Two significant keys in relating, communicating, and understanding others are developing compassion for yourself and empathy for others. Understand that all of us are flawed in some way, and all of us are destined to make mistakes. The more risks you take, the more innovative you are, and the more you strive to improve the world or your life, the more mistakes you’re likely to make along the way.
Try to read between the lines when it comes to others, but also know yourself. The better you understand yourself and what makes you tick, the better you will understand others. Many times the very idiosyncrasies you seem to criticize in others may be found in you. Someone once said, "Beware when you point a finger at someone, because three fingers are always pointing back at you." Before you criticize others, catch yourself.
We all grow up in different environments, with different influences and experiences that shape our opinions and views of life. In essence, you could say that we all come from different "worlds." Due to these differing views, we have our own individual opinions regarding the things in life that are important to us and the things that aren't. In spite of our differing views and opinions, it's important to realize that what constitutes a "good" human being can not necessarily be judged by the external things one sees about them. For example, just because a teenager may have a pierced eyebrow, pierced nose, pierced lip, and tattoos covering his or her body, doesn't mean he or she is a bad person. We must be careful not to prejudge a person's goodness based on how we think goodness should be packaged. That's where understanding comes in. We cannot judge someone until we first try to understand the "world" he or she comes from.
My daughter, now a teenager, is forming her own opinions and establishing relationships. I find that, initially, my advice falls on deaf ears. So I have to remember how it was when I was a teenager. At this stage in my parenthood, patience is a necessity. Part of being patient is just being quiet and listening. She may tell me things that shock me, but I just listen. The world I grew up in and the world she is growing up in are both very different. She is faced with situations at her young age that I did not have to encounter when I was her age. However, to merely get angry that the world has changed and that she is confronted with these situations will not help my daughter. I must try to relate to the world she is living in and offer wisdom, guidance, and sound advice to help her face the challenges that will come her way.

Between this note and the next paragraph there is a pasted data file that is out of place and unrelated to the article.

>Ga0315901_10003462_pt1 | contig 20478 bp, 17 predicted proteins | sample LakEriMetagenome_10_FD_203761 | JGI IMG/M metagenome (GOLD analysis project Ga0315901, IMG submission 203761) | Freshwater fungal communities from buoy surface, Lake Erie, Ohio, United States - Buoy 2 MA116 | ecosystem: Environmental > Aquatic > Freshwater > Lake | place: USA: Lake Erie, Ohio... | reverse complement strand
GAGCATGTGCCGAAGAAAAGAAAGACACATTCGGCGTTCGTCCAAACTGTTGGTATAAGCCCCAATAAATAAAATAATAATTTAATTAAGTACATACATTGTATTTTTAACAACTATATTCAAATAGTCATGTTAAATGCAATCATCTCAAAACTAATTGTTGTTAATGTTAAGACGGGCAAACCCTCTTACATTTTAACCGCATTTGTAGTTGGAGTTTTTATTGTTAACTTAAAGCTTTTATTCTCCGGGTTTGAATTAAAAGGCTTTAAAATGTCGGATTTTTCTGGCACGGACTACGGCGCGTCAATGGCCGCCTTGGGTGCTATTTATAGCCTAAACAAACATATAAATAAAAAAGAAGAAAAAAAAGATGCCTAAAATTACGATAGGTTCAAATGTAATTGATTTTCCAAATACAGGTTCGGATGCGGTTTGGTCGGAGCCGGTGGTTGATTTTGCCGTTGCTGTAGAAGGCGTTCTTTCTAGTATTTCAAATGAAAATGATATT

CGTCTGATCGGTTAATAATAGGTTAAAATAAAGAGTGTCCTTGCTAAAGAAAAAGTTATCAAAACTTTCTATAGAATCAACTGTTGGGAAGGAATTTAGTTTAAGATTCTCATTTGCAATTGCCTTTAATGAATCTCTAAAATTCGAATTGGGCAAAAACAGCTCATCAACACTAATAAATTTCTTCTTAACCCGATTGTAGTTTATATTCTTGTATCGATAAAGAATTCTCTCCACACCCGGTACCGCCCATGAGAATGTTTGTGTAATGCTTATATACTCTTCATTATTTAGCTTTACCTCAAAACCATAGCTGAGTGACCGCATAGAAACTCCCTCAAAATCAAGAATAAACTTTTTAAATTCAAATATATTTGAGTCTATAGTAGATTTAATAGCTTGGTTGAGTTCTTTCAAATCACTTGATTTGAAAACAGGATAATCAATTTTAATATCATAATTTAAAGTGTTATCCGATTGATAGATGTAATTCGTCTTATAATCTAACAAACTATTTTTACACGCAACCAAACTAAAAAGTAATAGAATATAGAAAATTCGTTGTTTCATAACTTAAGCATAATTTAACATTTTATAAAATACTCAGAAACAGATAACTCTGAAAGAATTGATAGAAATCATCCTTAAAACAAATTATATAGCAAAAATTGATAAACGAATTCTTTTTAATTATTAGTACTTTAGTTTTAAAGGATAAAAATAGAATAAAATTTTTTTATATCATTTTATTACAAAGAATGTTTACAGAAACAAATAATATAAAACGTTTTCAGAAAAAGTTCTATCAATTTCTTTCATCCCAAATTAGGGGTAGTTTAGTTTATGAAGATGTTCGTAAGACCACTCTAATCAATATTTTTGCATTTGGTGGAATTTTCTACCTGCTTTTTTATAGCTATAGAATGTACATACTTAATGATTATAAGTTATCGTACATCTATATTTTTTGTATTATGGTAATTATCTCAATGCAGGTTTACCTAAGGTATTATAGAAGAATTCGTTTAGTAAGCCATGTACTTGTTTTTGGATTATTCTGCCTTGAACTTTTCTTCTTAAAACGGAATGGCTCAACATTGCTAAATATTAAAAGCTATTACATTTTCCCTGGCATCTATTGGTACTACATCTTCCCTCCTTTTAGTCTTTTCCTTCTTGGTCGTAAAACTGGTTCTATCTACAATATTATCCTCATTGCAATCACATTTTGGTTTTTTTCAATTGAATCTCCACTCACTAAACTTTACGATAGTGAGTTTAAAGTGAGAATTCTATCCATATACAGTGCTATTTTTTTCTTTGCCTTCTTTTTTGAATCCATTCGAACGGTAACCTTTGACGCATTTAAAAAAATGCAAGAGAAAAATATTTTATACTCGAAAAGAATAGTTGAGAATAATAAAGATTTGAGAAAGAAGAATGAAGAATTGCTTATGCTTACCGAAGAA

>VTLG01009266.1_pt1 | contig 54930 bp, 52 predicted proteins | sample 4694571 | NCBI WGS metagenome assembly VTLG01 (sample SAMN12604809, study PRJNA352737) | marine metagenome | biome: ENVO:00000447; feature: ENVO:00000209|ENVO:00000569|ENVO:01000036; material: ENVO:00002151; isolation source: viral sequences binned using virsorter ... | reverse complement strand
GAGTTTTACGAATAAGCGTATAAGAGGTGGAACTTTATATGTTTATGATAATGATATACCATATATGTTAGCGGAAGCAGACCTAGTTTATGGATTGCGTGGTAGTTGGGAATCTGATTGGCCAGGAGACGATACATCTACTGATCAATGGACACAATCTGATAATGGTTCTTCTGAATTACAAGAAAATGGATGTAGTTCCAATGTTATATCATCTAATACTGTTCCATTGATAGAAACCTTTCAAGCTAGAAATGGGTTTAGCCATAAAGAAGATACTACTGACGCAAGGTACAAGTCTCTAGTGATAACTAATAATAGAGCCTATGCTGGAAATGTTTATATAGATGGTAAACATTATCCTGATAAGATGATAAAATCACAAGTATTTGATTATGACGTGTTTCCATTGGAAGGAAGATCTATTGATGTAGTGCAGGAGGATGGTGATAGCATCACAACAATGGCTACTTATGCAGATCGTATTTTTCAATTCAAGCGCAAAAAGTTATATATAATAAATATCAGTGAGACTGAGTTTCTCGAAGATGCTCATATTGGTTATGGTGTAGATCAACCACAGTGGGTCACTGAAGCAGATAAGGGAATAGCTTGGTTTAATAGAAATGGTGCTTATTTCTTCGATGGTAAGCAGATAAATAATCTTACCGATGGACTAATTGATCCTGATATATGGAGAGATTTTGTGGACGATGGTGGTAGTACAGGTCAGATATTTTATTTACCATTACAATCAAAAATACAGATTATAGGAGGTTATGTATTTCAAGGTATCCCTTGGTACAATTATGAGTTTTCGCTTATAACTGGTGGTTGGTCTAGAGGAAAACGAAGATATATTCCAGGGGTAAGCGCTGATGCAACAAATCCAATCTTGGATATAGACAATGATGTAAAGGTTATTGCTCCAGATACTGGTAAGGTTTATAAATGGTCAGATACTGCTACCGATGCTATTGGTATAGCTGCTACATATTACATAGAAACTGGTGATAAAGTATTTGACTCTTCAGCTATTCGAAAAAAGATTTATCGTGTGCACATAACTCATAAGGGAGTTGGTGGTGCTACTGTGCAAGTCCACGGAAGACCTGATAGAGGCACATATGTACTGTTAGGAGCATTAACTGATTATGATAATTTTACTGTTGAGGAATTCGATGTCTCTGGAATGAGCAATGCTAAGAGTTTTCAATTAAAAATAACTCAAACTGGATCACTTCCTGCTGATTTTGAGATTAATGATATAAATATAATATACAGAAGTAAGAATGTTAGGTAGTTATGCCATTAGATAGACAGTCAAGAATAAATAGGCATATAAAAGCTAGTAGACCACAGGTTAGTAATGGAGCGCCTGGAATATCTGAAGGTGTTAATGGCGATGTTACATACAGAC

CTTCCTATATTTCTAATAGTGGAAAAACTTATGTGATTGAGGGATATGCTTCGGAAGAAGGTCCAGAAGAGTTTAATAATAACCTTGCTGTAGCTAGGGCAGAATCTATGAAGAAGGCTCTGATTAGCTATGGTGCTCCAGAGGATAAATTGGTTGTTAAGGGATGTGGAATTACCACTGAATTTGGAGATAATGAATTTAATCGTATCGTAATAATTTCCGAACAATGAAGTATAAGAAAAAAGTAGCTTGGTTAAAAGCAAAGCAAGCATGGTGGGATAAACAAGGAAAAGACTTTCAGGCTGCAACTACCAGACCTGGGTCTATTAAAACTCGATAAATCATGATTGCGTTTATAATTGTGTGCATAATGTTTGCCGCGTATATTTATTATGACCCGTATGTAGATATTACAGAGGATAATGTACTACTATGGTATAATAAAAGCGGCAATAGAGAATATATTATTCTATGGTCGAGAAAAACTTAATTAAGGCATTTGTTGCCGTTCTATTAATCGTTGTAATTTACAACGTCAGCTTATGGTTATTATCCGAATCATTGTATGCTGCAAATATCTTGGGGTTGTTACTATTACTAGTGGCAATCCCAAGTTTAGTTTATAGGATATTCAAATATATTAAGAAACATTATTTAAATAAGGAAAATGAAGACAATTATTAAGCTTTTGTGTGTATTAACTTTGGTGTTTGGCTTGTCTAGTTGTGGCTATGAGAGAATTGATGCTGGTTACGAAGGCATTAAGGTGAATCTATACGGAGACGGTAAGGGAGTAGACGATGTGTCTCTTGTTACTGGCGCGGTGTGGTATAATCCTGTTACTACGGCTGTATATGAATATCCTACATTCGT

Perhaps there is someone in your life that you find hard to relate to. You just don't “get” him or her—the person’s actions or viewpoints. Take some time to just sit still and think about that person. What may his or her "world" be like? What is the person’s background? Where did he or she come from? Perhaps they are dealing with insecurities, family issues, or other personal issues. Think of ways that you can talk to the person or find out about him or her and begin to develop an understanding. You may never fully understand some people, but endeavor to mentally walk in their shoes as they do. You don't have to agree with them, but try to understand them and be sympathetic to their plight.
By: John Alston